The brain behind the movement

Lisa Densem, left, and the Footnote dancers explore energies and vibrations.
Lisa Densem, left, and the Footnote dancers explore energies and vibrations.

Lisa Densem calls her work "the choreography of discovery".

"It is not about deciding beforehand what the meaning will be," she says, "it's an exploration of atmospheres, energies and vibrations; an experience of movement, space, the body and presence."

Densem is back in New Zealand, after more than a decade abroad, for Footnote Dance's Forte season, in which a different expatriate New Zealand dance artist of renown is invited to create a work.

We Have Been There (Cloud in Hand) began with Densem alone in her studio for a week, experiencing and exploring the simple raising of an arm.

"The movement that interests me," she explains, "is the movement that happens when you move through the front brain, beyond the ego and the personality. Then something happens to the way you perceive yourself, and the world."

That "something" is tangible to audiences too, she says - when it happens.

Work with the Footnote dancers began last year, in Berlin, where Densem is now based, and continued with six weeks over the summer in the company's Wellington studios.

"We began with strategies to precipitate awareness," she says, "to move through the front brain. One of the ways to do that is through meditation and breathing techniques, but with Footnote we began with an exercise where the dancers were attached, through maintaining a touch point, to another person."

At first, their response was one of boredom and complaining there was nothing they could do. "But after a while," she says, "the body finds a whole world in there."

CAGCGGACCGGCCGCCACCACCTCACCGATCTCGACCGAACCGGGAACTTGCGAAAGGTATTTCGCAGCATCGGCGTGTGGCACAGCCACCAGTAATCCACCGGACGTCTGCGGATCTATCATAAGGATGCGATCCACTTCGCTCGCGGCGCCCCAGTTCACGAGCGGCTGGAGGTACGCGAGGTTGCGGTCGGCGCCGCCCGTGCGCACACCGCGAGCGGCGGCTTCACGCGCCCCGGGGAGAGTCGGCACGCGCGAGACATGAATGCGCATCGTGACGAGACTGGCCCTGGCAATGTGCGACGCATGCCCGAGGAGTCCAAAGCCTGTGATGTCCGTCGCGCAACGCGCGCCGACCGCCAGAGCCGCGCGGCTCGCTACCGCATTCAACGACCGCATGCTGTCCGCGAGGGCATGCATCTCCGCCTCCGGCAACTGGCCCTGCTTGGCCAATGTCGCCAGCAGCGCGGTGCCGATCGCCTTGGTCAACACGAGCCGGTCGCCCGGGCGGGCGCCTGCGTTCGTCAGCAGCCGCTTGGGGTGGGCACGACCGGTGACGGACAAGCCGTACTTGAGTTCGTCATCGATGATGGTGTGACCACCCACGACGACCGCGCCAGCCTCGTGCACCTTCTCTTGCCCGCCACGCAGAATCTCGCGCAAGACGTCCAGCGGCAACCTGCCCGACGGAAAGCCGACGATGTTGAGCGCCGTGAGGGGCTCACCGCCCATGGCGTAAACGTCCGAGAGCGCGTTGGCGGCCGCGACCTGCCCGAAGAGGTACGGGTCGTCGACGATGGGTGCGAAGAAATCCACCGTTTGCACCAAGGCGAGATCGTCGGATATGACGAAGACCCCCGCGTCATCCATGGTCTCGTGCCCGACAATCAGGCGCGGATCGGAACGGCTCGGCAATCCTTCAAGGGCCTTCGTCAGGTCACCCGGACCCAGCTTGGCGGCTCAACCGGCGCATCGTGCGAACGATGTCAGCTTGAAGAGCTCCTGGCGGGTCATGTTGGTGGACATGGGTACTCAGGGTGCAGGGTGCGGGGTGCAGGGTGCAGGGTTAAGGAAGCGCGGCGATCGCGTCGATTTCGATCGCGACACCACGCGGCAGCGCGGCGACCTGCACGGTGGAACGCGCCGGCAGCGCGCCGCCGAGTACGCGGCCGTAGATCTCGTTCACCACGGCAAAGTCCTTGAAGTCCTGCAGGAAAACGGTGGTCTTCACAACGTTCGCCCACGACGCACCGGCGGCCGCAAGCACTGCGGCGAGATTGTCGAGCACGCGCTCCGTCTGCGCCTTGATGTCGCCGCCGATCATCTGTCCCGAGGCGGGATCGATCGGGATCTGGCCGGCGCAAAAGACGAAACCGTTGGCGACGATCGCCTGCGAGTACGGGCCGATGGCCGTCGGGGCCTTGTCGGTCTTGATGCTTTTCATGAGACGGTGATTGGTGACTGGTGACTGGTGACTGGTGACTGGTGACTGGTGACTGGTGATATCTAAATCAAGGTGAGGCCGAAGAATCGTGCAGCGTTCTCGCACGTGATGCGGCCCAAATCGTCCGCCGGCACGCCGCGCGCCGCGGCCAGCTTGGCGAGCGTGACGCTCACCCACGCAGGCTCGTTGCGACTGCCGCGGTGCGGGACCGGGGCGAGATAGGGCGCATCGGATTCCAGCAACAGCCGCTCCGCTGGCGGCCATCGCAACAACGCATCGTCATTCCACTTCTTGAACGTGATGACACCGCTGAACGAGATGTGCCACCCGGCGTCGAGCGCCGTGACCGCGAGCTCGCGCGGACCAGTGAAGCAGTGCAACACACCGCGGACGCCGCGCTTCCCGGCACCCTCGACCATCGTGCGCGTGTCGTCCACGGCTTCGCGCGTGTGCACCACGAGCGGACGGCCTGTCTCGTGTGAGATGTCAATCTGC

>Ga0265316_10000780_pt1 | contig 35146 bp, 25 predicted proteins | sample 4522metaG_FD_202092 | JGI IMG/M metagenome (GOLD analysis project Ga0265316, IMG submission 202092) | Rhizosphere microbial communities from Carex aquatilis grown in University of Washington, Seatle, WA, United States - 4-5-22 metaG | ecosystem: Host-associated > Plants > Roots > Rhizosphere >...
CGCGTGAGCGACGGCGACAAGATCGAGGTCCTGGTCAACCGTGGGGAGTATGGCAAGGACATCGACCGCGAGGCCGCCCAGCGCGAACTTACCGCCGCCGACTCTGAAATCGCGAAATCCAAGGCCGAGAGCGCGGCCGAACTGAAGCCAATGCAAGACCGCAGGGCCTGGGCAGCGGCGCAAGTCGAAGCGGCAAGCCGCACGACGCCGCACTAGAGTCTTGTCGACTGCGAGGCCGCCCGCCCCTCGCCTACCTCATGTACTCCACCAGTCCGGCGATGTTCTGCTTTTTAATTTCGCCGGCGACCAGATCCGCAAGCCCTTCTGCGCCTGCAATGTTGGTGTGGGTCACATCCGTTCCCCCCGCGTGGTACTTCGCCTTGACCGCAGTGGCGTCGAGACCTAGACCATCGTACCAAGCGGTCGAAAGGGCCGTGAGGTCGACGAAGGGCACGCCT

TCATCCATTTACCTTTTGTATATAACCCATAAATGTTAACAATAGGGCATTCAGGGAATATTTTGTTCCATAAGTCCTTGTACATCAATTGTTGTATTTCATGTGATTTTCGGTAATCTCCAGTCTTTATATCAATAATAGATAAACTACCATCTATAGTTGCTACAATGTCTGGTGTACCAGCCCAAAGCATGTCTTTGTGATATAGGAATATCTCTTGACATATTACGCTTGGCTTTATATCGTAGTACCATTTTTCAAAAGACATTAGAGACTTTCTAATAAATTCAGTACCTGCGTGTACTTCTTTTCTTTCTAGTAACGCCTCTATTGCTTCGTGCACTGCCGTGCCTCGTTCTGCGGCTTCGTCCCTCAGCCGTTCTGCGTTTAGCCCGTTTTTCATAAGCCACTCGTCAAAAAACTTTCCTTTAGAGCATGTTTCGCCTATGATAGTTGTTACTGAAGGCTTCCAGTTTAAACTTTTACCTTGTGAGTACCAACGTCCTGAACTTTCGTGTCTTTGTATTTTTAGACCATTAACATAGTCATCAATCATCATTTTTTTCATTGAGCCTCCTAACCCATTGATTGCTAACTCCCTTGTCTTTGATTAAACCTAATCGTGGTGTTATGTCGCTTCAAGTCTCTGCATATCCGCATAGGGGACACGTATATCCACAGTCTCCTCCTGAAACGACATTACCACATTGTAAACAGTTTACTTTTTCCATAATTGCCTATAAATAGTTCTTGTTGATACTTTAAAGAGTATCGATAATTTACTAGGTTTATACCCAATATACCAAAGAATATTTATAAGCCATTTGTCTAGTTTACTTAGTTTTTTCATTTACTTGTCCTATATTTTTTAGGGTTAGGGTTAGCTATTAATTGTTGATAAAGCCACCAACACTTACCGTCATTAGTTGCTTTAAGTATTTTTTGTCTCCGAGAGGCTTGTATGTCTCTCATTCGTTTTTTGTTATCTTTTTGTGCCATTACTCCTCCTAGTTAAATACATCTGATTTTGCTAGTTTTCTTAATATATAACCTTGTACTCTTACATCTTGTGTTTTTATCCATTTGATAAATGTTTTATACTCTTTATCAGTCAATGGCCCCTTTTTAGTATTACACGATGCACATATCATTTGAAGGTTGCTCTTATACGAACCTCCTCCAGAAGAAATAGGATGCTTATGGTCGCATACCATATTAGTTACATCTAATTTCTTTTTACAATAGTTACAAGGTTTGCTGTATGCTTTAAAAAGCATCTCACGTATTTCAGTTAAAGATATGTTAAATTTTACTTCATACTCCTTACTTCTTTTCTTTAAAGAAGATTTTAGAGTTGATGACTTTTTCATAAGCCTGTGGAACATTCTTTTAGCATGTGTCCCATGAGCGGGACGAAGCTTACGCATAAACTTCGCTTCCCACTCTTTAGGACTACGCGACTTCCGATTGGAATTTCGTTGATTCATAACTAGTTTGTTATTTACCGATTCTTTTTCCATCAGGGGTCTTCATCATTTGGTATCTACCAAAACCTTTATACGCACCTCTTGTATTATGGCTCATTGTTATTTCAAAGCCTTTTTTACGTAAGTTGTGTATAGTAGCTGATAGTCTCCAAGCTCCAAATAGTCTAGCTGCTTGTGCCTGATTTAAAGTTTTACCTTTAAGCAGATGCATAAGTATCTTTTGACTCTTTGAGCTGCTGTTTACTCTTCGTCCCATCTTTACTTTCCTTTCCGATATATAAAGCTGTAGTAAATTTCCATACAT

She also used a technique where pairs took turns to move a collection of small items in front of them, in "a choreography of objects", which later developed into physical movements, in which the body and the self were also moved as objects.

"It creates another sort of awareness," Densem says, "another consciousness."

Out of these strategies came a mass of material including lots of solos, edited and pulled together by Densem "in a very roundabout process".

"When you put things together, it starts to have a meaning," she says. "The work is extremely demanding of the dancers. The hardest for me was to do the dramaturgy of the whole thing."

Her artistic aim is for audiences to perceive the "magic" of movement that wells up from a different part of human experience.

"The biggest problem with all live performance is that the energy does change from night to night. It might be brilliant one night, mediocre the next. That fluctuation is more pronounced in this kind of work. But the piece is not completely dependant on going into a higher state."

On opening night in Wellington earlier this month the dancers were terrified, Densem says. "The performance went very well but they were not completely in the zone. The second night, they were and it was fantastic. They came out very strongly - not as who they think they are but who they really are. There was flow and great presence."

Lisa Densem grew up in Christchurch, trained at the New Zealand School of Dance in 1985-86 and went on to dance with choreographers Douglas Wright and Michael Parmenter and to eventually create her own work. In 1998 she received a Creative New Zealand scholarship to study in New York. Her quest for a movement style that was not centred on the virtuosic and intensely physical quickly led her to German dance company Sasha Waltz and Guests where she remained until 2004. She now works as a freelance dancer and teacher.

This is her second Footnote Forte season. She created No Such Place in 2005.


What: We Have Been There, with Footnote Dance

Where and when: Q Theatre, March 27-28 at 8pm

- NZ Herald

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